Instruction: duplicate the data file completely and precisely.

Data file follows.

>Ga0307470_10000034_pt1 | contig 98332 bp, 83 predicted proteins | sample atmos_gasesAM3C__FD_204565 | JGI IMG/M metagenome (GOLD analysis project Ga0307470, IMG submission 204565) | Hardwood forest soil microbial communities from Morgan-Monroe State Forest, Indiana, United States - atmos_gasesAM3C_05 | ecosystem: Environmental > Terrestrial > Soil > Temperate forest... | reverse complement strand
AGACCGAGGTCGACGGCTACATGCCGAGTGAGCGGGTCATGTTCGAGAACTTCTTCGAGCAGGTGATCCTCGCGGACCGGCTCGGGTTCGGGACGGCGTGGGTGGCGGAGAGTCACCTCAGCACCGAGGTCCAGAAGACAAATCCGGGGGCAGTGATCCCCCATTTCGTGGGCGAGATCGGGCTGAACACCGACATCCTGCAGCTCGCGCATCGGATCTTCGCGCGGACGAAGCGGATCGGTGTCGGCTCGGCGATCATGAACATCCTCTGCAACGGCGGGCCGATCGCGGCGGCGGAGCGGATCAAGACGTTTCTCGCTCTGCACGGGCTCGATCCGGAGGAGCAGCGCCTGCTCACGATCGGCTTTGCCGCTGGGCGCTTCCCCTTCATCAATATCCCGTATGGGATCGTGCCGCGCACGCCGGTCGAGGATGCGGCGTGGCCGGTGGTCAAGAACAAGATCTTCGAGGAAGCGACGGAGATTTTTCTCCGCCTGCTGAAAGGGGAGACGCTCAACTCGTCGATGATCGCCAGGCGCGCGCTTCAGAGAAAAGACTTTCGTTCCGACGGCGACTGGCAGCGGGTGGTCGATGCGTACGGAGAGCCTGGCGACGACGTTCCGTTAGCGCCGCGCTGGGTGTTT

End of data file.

>Ga0307470_10000034_pt1 | contig 98332 bp, 83 predicted proteins | sample atmos_gasesAM3C__FD_204565 | JGI IMG/M metagenome (GOLD analysis project Ga0307470, IMG submission 204565) | Hardwood forest soil microbial communities from Morgan-Monroe State Forest, Indiana, United States - atmos_gasesAM3C_05 | ecosystem: Environmental > Terrestrial > Soil > Temperate forest... | reverse complement strand
AGACCGAGGTCGACGGCTACATGCCGAGTGAGCGGGTCATGTTCGAGAACTTCTTCGAGCAGGTGATCCTCGCGGACCGGCTCGGGTTCGGGACGGCGTGGGTGGCGGAGAGTCACCTCAGCACCGAGGTCCAGAAGACAAATCCGGGGGCAGTGATCCCCCATTTCGTGGGCGAGATCGGGCTGAACACCGACATCCTGCAGCTCGCGCATCGGATCTTCGCGCGGACGAAGCGGATCGGTGTCGGCTCGGCGATCATGAACATCCTCTGCAACGGCGGGCCGATCGCGGCGGCGGAGCGGATCAAGACGTTTCTCGCTCTGCACGGGCTCGATCCGGAGGAGCAGCGCCTGCTCACGATCGGCTTTGCCGCTGGGCGCTTCCCCTTCATCAATATCCCGTATGGGATCGTGCCGCGCACGCCGGTCGAGGATGCGGCGTGGCCGGTGGTCAAGAACAAGATCTTCGAGGAAGCGACGGAGATTTTTCTCCGCCTGCTGAAAGGGGAGACGCTCAACTCGTCGATGATCGCCAGGCGCGCGCTTCAGAGAAAAGACTTTCGTTCCGACGGCGACTGGCAGCGGGTGGTCGATGCGTACGGAGAGCCTGGCGACGACGTTCCGTTAGCGCCGCGCTGGGTGTTT